Investors don't buy stocks because they are mutual funds. Stocks are bought because of the underlying company. It seems like Pfizer (NYSE: PFE ) has gotten the memo and is acting to protect PFE stock.
The poster-child of the stock as mutual fund is of course, General Electric (NYSE: GE ). GE stock really was and still is a mutual fund: a collection of companies that had or has little in common with each other.
General Electric management pitched GE stock as means of investing for diversity in its underlying portfolio. But what it didn't tell investors was how it was pulling cash from one holding to prop up others. And in the process, investors were largely in the dark as to what each of the individual businesses were actually doing and what the true value was of the sum of GE's parts.
Sure, this is where Wall Street analysts come in. They take the time to do the arduous task of ripping into the holdings. But even many of them got it wrong when it all unraveled.
And now, we have the term in the market called activist investing. The folks working in this area are increasingly becoming effective at forcing mutual fund-style companies to split up their holdings and become focused companies.
One of the companies that's coming around to this approach is United Technologies (NYSE: UTX ). The company that recently acquired Rockwell Collins also has unrelated companies that make HVAC equipment (Carrier), elevator and escalators (Otis) and airplane parts and engines (Pratt & Whitney). But as I've written on several occasions, UTX company needed to break itself into three companies with specific focuses.
And thanks to many activist investors, that's now in the works over the coming two years. The result will provide investors with specific companies and their own stocks to buy or sell on their stand-alone merits.
Pfizer's Latest Move Will Be a Boon for PFE Stock
This brings me to Pfizer. This company is a drug and bio-pharma company that also has a consumer product company. And as a result, it has the more highly-valued drug development business that is funded by maintaining existing portfolios of drugs, and which is burdened by being in the consumer business with all of the challenges of marketing, transportation and consumer tastes and demand that distracts from the company's core expertise.
Pfizer recently announced that it is going to move to separate the consumer goods from its drug business. The first step is to set up a cooperative with GlaxoSmithKline (NYSE: GSK ) that will move its consumer goods business into the operation.
And in turn, while not official, it can be assumed that eventually, this cooperative will be spun-off or sold rewarding existing shareholders with shares or cash. And then Pfizer will be a focused company and not a collection of businesses in drugs and consumer products.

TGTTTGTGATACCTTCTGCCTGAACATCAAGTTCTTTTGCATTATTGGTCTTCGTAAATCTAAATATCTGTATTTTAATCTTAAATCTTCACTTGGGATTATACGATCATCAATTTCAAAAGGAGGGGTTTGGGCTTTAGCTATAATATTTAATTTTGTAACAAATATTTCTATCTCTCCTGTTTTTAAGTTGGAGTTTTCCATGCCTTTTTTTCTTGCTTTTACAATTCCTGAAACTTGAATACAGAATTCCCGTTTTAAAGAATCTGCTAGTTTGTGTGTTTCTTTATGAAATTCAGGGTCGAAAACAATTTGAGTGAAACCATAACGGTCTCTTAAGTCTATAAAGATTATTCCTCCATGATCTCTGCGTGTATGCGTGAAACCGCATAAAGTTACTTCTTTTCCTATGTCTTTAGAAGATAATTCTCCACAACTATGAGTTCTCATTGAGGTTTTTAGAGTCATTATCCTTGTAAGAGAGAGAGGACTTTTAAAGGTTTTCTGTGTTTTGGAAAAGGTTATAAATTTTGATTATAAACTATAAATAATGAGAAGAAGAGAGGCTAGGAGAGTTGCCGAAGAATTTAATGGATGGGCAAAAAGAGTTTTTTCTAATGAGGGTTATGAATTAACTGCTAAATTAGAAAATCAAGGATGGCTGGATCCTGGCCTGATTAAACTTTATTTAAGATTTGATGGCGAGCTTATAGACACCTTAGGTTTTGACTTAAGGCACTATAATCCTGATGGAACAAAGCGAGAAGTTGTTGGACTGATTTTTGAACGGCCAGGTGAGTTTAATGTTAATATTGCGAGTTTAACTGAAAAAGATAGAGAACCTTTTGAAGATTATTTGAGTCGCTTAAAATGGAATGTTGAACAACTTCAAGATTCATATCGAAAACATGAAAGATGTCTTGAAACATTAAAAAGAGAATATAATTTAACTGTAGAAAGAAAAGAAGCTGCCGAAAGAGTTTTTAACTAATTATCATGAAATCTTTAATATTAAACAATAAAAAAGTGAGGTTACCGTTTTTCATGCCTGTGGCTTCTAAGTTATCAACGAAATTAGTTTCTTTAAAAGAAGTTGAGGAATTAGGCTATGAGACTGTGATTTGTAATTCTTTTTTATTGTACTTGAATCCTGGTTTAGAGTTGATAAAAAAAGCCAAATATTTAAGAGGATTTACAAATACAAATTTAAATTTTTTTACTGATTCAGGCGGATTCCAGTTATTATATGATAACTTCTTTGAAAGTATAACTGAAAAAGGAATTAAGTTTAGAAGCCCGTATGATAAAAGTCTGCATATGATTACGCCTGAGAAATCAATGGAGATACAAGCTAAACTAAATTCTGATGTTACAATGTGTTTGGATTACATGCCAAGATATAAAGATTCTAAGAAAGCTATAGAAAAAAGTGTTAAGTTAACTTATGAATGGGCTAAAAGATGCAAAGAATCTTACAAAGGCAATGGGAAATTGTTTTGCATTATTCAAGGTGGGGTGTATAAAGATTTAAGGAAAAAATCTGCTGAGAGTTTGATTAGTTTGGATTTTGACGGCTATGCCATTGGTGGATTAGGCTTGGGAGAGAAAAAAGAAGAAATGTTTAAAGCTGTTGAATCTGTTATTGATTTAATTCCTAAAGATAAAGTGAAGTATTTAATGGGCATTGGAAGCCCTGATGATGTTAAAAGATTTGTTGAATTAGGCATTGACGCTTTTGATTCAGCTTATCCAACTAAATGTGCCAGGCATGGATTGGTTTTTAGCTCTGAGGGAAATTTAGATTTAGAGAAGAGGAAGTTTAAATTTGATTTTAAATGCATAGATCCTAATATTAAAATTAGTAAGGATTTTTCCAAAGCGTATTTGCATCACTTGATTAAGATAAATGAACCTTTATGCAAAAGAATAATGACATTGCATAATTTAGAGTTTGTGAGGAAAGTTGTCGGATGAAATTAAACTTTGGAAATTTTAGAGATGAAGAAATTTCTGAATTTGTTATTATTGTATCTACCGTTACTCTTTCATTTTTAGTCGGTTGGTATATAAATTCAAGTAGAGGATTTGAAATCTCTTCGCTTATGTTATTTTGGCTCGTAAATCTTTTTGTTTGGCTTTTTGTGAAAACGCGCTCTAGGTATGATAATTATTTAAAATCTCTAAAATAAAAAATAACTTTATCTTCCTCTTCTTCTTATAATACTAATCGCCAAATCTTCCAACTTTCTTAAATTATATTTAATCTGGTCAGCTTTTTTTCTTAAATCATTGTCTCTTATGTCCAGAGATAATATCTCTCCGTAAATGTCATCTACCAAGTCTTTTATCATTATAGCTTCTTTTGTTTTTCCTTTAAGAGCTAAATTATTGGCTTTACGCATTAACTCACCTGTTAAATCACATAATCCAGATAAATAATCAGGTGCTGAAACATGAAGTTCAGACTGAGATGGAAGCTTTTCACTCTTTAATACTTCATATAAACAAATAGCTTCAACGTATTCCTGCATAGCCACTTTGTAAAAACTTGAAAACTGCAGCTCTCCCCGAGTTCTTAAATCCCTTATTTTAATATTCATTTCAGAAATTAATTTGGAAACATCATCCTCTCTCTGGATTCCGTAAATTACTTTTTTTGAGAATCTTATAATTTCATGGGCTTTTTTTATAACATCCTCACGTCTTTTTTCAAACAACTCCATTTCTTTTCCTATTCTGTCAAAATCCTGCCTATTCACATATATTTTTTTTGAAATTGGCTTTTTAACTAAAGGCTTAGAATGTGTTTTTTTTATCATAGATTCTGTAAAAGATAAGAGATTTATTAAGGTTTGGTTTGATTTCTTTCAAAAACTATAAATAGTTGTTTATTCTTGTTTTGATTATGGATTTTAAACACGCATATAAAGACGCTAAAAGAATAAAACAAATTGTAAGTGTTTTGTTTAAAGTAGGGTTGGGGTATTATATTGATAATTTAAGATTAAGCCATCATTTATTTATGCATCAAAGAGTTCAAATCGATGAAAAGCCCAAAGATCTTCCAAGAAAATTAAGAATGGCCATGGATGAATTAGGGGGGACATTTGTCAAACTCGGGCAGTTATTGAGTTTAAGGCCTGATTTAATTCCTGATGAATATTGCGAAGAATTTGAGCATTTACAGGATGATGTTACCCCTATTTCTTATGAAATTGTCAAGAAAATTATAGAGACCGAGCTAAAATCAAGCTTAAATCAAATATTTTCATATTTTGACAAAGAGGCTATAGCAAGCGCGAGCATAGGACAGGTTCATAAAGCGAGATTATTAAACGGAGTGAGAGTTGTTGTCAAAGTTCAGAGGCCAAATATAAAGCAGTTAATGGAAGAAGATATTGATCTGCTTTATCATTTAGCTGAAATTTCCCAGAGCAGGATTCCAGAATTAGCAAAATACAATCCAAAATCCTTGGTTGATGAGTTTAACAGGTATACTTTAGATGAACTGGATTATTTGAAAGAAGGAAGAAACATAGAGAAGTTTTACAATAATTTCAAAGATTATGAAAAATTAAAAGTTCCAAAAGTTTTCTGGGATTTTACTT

The core of the consumer goods makes up 6.31% of the most recent reported quarter's revenues. So, this won't be a dire draw-down on revenues for the potential end-game of a break-off of the unit.
And in the meantime, it will allow management of Pfizer as well as GlaxoSmithKline to gain efficiencies in the consumer segment while moving the focus towards the higher growth and better margin businesses of drug development.
Shareholders should be very happy. And even with the general market mayhem, Pfizer has delivered a total return so far for the year of 18.40%. This is of course miles better than the S&P 500's loss in price of 9.96% and better than the general S&P Health Care Index's price loss of 0.56%.
And for dividends, Pfizer's distribution of 36 cents a share should remain well-defended as the payout ratio is a meager 35.90%. And that dividend has been on the rise on an annual average of 7.21% over the past five years for a current yield of 3.49% - again better than the general S&P 500.
And the stock is a good buy right now with a value of only 3.35 times its book value that has been on the rise over the past year by a nice margin.
Dividends and a better focus on what's producing makes Pfizer a buy in my book.
Neil George is the editor of Profitable Investing and does not have any holdings in the securities mentioned above.
More From InvestorPlace
- 2 Toxic Pot Stocks You Should Avoid
- 10 Small-Cap Stocks That Look Like Bargains
- 7 Stocks to Buy and Hold Through Any Market Selloff
- 5 Blue-Chip Stocks That Could Break Their Bull Trend
The post Should You Buy PFE Stock on Pfizer's Joint Venture With Glaxo? appeared first on InvestorPlace .